Chimamanda Adichie said “fuck, fuck”

African women—women from Africa, women expected to speak for and as Africa, women invited to events to be African—face the daunting burden of speaking, but not too well; understanding, but not too fluently; responding, but not too abrasively; knowing, but not too comprehensively. And always, always, upholding their dignity as African women. U.S.-based institutions invite African women to be African women: we want colorful head dressings so we can ooh and aah, appropriately chunky jewelry that socially conscious students can emulate, and down-home wisdom rendered in proverbs and riddles, references to ancient wisdom and secret knowledge.

Chimamanda Adichie visited the University of Maryland to participate in the Dean’s Lecture Series, and she said “fuck, fuck.”

It happened early during her session. And here’s the context. She described walking near her ancestral home, on the way to visit a favorite uncle. A woman who was walking ahead of her slipped and fell and said, “fuck, fuck.” And so Chimamanda repeated, “fuck, fuck,” several times as she told the story. In fact, the story became the words, “fuck, fuck.”

I loved this moment of her session. It was perfectly pitched. Calibrated to manage our expectations of Africanité. With this one gesture, Chimamanda refused to assume the mantle of the sage-like African woman who knows a lot, but not enough to ever intimidate U.S. hosts, who are all too willing to explain local customs.

“And this is a coke.
It’s a soda.
We drink it.
Like this.”

Short sentences to accommodate African brains.

Chimamanda Adichie said, “fuck, fuck.”

She said “fuck, “fuck” to emphasize a modernity that Africans, even those educated in the West, are rarely granted, especially when asked to speak as Africans. At such moments, those of us trained in elite institutions are supposed to forget we have read Hegel and Habermas and Foucault and Derrida and Agamben and Mill and Sartre, and to distill our “world views” into pithy sayings that involve our grandmothers, an indigenous plant, and a large earthen pot.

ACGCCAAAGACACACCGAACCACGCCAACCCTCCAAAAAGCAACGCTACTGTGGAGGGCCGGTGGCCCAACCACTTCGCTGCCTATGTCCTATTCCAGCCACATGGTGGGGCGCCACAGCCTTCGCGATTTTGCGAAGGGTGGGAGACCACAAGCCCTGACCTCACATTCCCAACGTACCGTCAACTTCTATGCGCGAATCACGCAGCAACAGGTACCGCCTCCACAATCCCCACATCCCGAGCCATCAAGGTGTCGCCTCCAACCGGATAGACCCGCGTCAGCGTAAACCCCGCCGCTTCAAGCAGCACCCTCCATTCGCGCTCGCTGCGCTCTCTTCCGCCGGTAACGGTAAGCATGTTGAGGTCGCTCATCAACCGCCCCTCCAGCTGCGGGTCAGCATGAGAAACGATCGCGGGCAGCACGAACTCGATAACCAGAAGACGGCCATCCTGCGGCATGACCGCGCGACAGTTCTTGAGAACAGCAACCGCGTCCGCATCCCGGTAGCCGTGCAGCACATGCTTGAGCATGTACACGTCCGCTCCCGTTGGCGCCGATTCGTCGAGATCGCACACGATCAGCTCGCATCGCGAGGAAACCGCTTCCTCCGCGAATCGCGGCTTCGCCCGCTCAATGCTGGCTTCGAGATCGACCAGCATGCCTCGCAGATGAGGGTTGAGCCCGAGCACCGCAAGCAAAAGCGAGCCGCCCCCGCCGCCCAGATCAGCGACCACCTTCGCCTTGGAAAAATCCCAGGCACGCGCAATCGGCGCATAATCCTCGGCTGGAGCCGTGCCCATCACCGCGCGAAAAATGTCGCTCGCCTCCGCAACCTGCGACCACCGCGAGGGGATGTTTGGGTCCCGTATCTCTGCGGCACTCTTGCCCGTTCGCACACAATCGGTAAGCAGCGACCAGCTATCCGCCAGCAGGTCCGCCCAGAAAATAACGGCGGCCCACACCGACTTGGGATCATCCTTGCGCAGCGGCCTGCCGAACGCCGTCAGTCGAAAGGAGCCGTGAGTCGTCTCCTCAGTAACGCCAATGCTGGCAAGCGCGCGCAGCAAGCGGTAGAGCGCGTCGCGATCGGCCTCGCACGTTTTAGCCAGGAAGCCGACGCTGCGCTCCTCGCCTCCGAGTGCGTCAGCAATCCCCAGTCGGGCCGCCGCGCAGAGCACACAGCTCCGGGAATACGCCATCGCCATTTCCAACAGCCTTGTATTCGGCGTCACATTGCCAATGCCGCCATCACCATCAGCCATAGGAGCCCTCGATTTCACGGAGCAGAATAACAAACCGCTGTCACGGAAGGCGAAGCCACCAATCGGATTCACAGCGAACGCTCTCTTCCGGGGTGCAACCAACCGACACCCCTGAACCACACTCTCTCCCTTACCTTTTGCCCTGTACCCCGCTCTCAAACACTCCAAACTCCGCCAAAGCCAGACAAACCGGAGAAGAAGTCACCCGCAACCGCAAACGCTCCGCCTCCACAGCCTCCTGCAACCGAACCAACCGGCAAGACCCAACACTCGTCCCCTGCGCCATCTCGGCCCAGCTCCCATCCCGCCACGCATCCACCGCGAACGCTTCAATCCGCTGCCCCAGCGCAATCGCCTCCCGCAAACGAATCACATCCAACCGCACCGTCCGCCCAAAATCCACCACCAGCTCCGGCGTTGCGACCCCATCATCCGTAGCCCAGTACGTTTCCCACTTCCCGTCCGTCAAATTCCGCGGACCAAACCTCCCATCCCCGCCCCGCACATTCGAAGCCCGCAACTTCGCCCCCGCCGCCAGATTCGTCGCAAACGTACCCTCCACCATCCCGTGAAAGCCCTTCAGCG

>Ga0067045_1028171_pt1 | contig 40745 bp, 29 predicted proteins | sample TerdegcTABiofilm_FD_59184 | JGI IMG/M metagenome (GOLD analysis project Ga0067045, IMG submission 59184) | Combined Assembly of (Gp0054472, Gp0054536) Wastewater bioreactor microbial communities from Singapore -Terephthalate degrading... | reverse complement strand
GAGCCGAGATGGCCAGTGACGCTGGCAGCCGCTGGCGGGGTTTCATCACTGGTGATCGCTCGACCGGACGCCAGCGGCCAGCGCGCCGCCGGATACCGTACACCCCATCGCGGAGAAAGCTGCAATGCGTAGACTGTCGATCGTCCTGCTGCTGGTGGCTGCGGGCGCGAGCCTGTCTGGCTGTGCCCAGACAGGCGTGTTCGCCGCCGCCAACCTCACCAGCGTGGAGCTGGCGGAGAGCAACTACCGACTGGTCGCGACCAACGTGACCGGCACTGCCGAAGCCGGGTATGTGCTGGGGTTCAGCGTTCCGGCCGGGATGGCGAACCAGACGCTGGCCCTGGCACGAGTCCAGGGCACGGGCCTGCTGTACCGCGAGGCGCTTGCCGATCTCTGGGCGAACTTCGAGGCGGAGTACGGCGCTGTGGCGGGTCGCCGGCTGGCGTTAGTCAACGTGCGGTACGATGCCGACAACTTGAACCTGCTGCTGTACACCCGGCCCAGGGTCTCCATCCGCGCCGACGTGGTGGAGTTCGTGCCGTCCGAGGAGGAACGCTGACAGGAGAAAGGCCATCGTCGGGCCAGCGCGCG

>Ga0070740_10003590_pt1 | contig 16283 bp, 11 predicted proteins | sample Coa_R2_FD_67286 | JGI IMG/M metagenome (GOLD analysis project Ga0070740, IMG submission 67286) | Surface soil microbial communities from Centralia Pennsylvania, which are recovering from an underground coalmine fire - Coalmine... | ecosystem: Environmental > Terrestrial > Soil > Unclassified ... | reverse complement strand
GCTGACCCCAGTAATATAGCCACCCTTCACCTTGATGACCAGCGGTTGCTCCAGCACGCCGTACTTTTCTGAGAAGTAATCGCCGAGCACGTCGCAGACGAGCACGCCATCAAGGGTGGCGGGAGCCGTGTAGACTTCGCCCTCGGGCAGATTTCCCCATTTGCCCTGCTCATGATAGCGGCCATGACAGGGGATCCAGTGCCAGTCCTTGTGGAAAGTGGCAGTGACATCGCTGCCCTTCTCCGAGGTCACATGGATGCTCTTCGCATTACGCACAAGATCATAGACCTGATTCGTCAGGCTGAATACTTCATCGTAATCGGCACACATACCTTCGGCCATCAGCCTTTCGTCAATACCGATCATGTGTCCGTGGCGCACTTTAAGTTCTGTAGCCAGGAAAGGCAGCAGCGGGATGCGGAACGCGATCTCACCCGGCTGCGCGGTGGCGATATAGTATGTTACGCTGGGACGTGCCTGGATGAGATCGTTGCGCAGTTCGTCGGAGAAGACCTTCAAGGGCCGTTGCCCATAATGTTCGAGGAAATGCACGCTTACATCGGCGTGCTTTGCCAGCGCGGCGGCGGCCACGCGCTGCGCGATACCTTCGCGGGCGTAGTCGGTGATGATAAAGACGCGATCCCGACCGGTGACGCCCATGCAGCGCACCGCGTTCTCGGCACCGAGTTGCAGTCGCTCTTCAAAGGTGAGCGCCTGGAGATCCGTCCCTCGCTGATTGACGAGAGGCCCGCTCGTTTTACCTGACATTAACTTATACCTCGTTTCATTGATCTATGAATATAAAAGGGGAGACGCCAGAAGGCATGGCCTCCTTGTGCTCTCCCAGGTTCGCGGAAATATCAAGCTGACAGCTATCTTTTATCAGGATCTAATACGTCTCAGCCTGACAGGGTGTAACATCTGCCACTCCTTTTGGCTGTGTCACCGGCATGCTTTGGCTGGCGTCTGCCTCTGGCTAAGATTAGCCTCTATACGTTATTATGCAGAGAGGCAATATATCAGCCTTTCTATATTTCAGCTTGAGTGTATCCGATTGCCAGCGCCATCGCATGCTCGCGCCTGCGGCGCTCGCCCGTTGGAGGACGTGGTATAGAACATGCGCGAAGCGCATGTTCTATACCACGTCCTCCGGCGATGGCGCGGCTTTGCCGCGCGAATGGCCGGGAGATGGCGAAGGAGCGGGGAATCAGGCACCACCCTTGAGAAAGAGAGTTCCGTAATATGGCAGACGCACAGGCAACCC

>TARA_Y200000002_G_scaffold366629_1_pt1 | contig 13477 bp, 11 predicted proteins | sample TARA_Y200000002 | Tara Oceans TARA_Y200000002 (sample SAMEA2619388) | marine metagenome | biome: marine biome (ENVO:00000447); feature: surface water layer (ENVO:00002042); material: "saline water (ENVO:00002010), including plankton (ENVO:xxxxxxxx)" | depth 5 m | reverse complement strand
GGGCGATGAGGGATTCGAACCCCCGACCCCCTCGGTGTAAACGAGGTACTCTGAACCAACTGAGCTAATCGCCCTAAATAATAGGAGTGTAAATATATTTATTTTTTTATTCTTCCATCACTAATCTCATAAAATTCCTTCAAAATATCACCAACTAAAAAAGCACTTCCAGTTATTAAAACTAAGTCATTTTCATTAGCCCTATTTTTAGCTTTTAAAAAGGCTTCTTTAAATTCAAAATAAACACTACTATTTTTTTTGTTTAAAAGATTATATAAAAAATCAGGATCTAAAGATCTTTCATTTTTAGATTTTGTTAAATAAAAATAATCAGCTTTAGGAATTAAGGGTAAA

“Ressentiment is the third stone under my mother’s cooking pot.”

A wiser mind than mine can parse that.

Chimamanda Adichie said “fuck, fuck.”

I hear, of course, Binyavanga Wainaina saying “fuck,” and I wonder if this is the new African lecture strategy: to start all talks by breaking the Kola Nut of “fuck.” Or, at some moment, to break the frame with a “fuck, fuck.” If this is the strategy, sign me up. Because if a good “fuck, fuck” will get me out of playing African for people who should know better than to ask me to play African, then so be it.

In the spirit of Chimamanda and Binyavanga, say it with me: “fuck, fuck.”

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12 thoughts on “Chimamanda Adichie said “fuck, fuck”

  1. I love it! It would seem to me that colored folk, regardless of nationality would be done with having to perform to someone else’s expectations in today’s 21st century, but your post indicates the beat goes on. As an African-American woman, my mother and grandmother had to declare their independence and to a lesser degree, I guess I did too. Here’s to hoping that it stops here. Fuck! Fuck!

  2. I am now imagining a festival of black writers called “Fuck, Fuck!” Away from the “conflict resolution,” “food insecurity,” “African terrorism,” “our always ongoing oppression,” “me, myself, and my dignity,” and all the rest that are deemed “the most important things we must always talk about.” We need all of those. But we also need a good “fuck, fuck!”

  3. Interview I did with ArtMatters in 2007:

    Ogova Ondego: You seem not to be averse to using obscene and four letter words that many Africans find offensive. John Sibi-Okumu brought this to your attention during your Nairobi performance of Migritude.

    Shailja Patel: To me the real obscenities in the world are poverty and violence. They surround us and are normalised in Kenya. We’ve normalised beheadings going on in Mathare, we’ve normalised horrific gender violence where every thirty minutes in Kenya a woman is raped. It doesn’t shock us and horrify us that our children are growing up in that world, but we try to protect them from honest language about the body. That’s hypocrisy and denial. If we want to protect our children from obscenities, then we need to create a world where they are not exposed on a daily basis to poverty and violence.

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